My friends Jen and Mike love panettone. Thus when I found a panettone recipe last year, I knew I had to make it for them for Christmas this year.
I’ve seen Panettone described as a cake, but that isn’t accurate in my book. It’s sweet yeast-based bread, and if you view it as such, you’ll be much happier than if you expect cake. It contains a variety of fruit – much like fruitcake, you can add whatever fruit you’d like – and this version of panettone is lightly flavored with citrus. This enriched bread took 3 eggs, butter, some sugar, a fair amount of vanilla, and a little lemon extract.
This bread wasn’t particularly difficult to make, but it does take patience. You start by making a firm starter with yeast, which rises overnight; making a dough, which goes through 2 rises; incorporating fruit into the dough after the first rise; baking the bread, which doesn’t take too long; and waiting for it to cool so you can cut it. It was a most-day process. Since I was giving one batch away, I had to make second loaf for myself at the same time.
As per usual, I used my stand mixer to assemble my dough. I mixed together the starter ingredients, kneaded them with the stand mixer, and let it rise until the next morning when I was ready to begin making the bread.
I combined all of the ingredients for the bread, aside from fruit, in the stand mixer, and used the dough hook to knead the dough for at least 5 minutes before it came together satisfactorily – a gooey, sticky-looking dough. I put the dough in a lightly greased bowl and let it rise for about an hour.
I turned the dough out and kneaded the fruit (dried mixed berries, cranberries, candied ginger, apricots, and a few dates) in by folding the dough over itself until all the fruit seemed incorporated. I shaped the dough into a rough ring. I put one batch in a greased tube pan, and one in a Bundt pan. I covered each and let them rise for a couple of hours, until they had risen really well.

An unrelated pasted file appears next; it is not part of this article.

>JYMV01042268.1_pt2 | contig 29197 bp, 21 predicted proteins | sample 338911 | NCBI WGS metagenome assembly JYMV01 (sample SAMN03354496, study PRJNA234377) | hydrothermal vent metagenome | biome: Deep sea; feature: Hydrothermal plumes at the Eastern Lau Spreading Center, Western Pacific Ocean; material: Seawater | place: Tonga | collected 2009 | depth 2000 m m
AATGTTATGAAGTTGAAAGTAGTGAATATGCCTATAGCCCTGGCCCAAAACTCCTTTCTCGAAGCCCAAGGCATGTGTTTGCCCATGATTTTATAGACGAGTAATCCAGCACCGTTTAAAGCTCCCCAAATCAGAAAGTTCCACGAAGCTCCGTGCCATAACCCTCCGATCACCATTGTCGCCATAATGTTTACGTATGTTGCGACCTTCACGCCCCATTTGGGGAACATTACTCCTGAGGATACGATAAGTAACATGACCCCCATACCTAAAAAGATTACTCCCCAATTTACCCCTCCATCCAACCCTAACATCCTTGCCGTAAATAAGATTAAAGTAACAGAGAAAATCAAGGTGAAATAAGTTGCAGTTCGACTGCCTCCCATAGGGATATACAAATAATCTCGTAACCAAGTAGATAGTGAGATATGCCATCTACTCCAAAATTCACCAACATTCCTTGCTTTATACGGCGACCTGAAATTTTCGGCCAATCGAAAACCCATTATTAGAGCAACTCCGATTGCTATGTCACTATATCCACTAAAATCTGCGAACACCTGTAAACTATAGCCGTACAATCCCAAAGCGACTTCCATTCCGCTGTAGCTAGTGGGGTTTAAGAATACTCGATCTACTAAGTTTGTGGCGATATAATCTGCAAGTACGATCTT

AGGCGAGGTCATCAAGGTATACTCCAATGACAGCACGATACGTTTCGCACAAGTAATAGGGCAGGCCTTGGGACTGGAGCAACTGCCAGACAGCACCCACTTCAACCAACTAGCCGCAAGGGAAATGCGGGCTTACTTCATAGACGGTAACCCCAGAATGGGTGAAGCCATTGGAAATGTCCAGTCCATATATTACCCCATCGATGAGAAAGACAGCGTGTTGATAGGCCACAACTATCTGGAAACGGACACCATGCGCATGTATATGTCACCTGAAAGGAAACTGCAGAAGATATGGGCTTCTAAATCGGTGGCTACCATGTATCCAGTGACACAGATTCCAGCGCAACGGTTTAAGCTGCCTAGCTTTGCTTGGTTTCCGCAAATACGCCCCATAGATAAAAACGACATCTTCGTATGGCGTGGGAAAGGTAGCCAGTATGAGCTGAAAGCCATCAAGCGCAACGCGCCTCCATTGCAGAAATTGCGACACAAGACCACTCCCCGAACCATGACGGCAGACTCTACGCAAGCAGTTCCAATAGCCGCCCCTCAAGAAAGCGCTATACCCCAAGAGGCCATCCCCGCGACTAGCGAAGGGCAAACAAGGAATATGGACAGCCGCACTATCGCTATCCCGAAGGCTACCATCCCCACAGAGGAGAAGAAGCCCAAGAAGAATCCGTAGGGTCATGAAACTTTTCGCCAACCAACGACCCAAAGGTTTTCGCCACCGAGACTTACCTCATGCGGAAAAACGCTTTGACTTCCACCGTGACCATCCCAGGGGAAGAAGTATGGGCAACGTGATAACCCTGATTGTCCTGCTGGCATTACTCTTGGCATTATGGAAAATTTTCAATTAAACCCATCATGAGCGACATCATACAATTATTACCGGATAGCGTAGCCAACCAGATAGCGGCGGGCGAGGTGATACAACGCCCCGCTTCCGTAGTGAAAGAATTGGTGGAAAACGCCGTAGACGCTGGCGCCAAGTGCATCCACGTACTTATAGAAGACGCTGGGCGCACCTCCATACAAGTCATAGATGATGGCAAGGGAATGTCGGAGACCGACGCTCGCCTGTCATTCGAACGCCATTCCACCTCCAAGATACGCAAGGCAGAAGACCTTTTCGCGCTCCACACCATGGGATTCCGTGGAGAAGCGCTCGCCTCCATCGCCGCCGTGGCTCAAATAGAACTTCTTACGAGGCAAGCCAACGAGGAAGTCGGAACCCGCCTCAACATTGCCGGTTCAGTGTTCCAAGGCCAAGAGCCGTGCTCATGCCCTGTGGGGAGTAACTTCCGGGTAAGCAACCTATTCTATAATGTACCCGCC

I baked the bread at 350F for… 25-30 minutes, I think. I checked them with toothpicks until the toothpicks came out dry. I turned the bread out of the pans, let it cool, and then sprinkled them liberally with powdered sugar.
Alex and I ate the Bundt-style panettone, and Jen and Mike got the one from the tube pan. I was really happy with the bread. It was like fruitcake without the spices and alcohol. The bread was sweet, but not very sweet; most of the sweetness came from the fruit. The bread was not dry, but it certainly was not a moist bread, aside from the fruit. It has a great, bready texture – tender yet a little chewy. The bread was delicately citrus flavored from the lemon extract. I really liked the mixture of fruit I used, and I particularly enjoyed the bites that surprised you with the candied ginger.
I kept this bread under a glass cake dome while we were at home, and wrapped it in foil and kept it in a tin to travel with it. I reviewed the bread over a week after I made it, and it was still pretty good up to 2 weeks later. If this bread lingered around your house, you could still eat it on its own. It would also make an excellent French toast. I definitely think I’ll make this again.